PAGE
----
When we first got the Easter task I admit I was somewhat frustrated. I had already done a lot of this work on other posts on my blog and this was asking me to repeat it. The idea of a degree course is that you take responsibility for your own education and researching and understanding things like this should be something we need to get used to doing for ourselves. This homework felt more like college and being directed towards study. Now that frustration is probably unjustified and born out of the fact that I was comfortable with the subject matter and already new where to research but that is not always going to be the case. I am sure in future subjects, the majority of which I am going to be needing that direction and I am sure I will be glad of it then.
Because I had already done the Easter task I other ways I decided to change it slightly and rather than look for lighting styles to look for photographers and artists who used particular lighting methods. Of the 10 people I chose I was really taken with the work of Joey Lawrence and Joel Grimes. Both of them produce visually stunning images but work with and use light in different ways. These two artists work have inspired me to want to go and experiment with it my self and over the summer I have laid the groundwork for a personal project to shoot a free runner in action. The images I plan will be more artistic that social documentary and they will be used for the runner’s personal portfolio for self promotion and I hope to get them featured in magazines specific to his trade.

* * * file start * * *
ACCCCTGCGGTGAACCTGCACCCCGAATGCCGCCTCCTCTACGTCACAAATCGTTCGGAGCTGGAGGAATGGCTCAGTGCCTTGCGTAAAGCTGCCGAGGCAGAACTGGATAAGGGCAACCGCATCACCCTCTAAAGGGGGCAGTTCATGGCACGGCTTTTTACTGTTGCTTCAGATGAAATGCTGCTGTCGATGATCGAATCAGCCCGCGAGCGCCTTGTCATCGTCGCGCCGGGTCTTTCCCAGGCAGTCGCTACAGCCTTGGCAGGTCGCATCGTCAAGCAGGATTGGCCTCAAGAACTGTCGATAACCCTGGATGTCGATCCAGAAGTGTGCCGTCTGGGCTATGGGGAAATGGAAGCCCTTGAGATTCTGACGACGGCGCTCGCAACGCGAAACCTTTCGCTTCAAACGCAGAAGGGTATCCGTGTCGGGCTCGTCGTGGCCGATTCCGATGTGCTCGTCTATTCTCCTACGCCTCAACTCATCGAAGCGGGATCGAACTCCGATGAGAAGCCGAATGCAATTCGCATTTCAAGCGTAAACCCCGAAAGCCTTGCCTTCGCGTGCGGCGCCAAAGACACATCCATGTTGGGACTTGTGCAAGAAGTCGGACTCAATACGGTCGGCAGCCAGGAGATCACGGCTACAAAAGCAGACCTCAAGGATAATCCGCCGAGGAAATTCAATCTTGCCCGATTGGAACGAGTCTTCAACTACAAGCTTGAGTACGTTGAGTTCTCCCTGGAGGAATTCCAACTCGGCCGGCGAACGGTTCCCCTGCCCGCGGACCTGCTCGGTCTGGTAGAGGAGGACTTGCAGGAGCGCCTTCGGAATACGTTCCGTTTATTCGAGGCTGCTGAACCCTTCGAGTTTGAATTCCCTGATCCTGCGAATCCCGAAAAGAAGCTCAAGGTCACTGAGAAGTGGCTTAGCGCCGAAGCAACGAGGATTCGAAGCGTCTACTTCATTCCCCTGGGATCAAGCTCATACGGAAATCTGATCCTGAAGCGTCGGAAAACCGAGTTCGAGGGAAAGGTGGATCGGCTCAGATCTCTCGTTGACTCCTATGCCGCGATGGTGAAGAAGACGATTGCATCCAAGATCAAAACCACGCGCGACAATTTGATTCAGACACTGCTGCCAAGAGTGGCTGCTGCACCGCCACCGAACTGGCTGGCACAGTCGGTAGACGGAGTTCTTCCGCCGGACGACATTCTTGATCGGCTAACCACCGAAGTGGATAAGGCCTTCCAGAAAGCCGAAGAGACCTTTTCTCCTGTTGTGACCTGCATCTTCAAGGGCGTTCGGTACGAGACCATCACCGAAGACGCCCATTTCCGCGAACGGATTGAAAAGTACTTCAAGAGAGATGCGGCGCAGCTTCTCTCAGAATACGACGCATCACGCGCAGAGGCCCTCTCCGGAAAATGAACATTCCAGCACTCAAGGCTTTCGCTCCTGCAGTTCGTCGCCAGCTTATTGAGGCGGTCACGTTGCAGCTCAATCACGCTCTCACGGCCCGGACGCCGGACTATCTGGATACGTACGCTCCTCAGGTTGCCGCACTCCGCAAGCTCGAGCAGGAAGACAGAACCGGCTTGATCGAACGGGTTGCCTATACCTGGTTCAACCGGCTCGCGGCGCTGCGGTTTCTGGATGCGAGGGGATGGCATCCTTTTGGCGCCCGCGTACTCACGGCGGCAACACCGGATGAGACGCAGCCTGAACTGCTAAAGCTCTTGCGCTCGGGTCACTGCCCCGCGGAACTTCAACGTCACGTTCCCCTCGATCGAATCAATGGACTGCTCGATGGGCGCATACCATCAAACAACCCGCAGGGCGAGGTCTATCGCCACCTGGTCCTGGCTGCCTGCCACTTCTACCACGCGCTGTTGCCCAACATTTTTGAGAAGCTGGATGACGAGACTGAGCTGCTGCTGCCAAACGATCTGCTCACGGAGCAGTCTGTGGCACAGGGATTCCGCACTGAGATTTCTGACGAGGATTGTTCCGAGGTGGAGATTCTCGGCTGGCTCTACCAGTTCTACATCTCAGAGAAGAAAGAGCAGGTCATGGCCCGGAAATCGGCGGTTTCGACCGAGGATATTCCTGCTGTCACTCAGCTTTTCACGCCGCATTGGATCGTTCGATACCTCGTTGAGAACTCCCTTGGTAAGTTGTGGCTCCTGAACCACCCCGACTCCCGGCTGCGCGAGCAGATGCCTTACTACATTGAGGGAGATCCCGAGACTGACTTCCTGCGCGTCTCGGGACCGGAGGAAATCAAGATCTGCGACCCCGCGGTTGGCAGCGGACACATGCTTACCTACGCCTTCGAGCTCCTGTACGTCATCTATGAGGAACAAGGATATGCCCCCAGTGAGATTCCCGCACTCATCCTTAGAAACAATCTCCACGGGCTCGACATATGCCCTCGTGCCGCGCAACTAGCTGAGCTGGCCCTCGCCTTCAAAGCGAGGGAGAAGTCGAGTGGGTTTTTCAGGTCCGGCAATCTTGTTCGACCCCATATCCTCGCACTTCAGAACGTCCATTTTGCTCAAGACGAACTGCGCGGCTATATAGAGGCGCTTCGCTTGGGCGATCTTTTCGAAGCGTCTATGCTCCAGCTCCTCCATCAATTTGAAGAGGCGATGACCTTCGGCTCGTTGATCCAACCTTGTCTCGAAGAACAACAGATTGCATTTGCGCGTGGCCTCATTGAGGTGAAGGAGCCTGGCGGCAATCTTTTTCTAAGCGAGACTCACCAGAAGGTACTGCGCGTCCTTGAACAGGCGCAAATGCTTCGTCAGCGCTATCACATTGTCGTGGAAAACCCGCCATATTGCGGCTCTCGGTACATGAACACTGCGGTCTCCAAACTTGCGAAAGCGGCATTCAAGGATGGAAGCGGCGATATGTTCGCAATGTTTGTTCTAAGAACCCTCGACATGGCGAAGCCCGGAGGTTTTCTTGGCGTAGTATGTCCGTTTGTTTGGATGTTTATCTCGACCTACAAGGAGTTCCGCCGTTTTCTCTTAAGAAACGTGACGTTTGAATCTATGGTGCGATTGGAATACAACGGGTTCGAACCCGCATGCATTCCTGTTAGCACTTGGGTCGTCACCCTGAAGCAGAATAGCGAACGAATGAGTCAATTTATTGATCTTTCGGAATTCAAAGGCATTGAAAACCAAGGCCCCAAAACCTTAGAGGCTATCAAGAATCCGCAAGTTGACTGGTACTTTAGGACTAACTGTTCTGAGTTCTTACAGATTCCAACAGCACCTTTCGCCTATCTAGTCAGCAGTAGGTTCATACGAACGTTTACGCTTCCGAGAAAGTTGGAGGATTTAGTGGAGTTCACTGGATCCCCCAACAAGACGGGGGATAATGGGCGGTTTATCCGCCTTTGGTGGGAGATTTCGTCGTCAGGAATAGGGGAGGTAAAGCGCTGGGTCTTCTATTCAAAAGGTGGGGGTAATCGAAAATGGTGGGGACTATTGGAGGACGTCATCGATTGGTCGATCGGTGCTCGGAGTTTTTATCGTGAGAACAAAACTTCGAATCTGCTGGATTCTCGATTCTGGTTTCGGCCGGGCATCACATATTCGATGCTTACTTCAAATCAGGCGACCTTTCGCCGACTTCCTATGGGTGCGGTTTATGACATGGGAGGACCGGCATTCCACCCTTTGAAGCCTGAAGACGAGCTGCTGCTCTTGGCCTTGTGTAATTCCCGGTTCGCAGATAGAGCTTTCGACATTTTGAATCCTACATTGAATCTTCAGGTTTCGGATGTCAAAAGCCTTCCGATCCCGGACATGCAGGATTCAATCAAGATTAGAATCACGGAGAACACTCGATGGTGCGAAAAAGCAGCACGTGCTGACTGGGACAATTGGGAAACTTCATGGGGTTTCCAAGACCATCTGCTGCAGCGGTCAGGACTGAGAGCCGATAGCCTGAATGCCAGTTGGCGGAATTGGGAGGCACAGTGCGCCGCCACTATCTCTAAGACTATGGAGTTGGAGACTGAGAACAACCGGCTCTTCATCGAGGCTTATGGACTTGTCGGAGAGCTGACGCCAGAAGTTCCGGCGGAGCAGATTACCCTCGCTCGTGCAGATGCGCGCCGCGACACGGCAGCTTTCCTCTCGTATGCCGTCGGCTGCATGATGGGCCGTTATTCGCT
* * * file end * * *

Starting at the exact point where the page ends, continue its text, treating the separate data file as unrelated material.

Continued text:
I find exhibitions difficult normally and the trip to the photographer’s gallery was no different. This was my first time I had been and found the venue enjoyable and a great place to home photographic art but it’s the images that I struggle to connect with. Of all the exhibitions we saw only one really worked and that was by Richard Moss. Here he displayed his images using massive prints of glorious colour. Because of this they had an initial wow factor and then I was able to spend time with each image looking into it, wondering about the location, wondering what was over that mountain or who lived in that home. I was drawn into the images as I could spend time studying them and the longer a looked the more it provoked my imagination. With the exception of Alberto Garcia-Alix who also used a decent size image they were all too small. I spent more time with Mosse and Garcia-Alix work than all others combined. For me that is a no brainer and when it comes to an exhibition, the bigger the better. It’s no wonder that Richard Mosse won the prize as the best.